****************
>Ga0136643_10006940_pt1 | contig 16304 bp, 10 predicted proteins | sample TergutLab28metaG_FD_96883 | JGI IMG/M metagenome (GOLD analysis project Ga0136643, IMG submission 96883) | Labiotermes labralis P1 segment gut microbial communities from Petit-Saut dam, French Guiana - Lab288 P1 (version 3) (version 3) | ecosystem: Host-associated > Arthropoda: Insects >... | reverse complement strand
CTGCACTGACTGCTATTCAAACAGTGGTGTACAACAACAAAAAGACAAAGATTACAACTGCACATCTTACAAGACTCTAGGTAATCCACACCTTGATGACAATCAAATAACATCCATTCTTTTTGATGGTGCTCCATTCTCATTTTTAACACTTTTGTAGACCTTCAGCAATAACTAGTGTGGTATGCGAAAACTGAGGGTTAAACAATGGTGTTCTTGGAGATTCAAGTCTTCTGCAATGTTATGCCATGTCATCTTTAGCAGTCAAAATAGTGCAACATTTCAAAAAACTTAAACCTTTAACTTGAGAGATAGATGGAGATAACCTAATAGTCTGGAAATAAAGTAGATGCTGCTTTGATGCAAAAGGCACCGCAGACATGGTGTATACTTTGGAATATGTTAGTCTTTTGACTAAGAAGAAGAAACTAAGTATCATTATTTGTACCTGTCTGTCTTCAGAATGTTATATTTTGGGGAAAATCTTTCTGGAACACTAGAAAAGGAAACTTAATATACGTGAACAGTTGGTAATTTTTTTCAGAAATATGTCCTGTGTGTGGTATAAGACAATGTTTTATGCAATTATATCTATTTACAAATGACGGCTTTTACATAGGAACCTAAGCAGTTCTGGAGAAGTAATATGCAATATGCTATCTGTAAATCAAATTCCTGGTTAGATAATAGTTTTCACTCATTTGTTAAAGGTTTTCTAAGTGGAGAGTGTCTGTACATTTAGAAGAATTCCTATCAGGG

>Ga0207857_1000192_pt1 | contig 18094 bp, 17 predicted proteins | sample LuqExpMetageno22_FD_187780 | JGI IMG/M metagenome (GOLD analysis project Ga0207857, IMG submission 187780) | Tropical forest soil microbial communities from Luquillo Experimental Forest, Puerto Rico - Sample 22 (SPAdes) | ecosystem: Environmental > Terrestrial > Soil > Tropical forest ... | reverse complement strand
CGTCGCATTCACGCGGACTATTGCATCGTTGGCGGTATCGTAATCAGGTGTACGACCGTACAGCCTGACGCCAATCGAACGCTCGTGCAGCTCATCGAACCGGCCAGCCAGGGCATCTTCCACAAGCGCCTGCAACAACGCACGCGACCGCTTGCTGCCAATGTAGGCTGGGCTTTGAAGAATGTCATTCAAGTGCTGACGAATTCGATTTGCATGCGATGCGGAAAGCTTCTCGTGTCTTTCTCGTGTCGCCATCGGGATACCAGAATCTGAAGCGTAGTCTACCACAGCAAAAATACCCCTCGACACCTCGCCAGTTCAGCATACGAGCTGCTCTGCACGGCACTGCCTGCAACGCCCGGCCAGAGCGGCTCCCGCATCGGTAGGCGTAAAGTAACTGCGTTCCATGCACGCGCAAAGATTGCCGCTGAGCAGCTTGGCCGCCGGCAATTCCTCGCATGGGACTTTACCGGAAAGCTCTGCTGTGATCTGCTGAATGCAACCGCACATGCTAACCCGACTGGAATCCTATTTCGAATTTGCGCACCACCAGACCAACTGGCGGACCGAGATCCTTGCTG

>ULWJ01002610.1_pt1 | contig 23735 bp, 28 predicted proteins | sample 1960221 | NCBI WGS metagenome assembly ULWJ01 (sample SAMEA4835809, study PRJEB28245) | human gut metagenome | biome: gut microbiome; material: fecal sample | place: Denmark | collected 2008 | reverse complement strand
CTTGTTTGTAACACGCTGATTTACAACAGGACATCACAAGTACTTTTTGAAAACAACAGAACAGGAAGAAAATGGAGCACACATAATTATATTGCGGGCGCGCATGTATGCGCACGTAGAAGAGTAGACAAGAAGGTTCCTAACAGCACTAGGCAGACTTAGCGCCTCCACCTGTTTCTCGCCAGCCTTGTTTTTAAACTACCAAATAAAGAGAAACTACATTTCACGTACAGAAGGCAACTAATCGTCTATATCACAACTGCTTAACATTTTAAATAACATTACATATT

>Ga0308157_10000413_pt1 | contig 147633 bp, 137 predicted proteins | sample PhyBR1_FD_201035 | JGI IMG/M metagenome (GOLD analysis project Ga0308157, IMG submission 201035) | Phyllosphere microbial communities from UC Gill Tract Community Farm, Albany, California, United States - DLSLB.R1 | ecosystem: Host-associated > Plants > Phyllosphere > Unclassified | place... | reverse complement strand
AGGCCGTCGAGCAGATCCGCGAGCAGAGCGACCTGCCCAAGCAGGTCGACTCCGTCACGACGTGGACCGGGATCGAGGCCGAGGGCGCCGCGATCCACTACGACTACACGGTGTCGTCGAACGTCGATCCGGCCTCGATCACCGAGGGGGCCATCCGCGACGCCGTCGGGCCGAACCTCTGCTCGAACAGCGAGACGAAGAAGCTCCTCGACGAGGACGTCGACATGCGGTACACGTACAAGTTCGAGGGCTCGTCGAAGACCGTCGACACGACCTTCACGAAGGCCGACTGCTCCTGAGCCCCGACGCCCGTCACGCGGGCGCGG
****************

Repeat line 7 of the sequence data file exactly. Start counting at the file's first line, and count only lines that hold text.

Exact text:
>Ga0308157_10000413_pt1 | contig 147633 bp, 137 predicted proteins | sample PhyBR1_FD_201035 | JGI IMG/M metagenome (GOLD analysis project Ga0308157, IMG submission 201035) | Phyllosphere microbial communities from UC Gill Tract Community Farm, Albany, California, United States - DLSLB.R1 | ecosystem: Host-associated > Plants > Phyllosphere > Unclassified | place... | reverse complement strand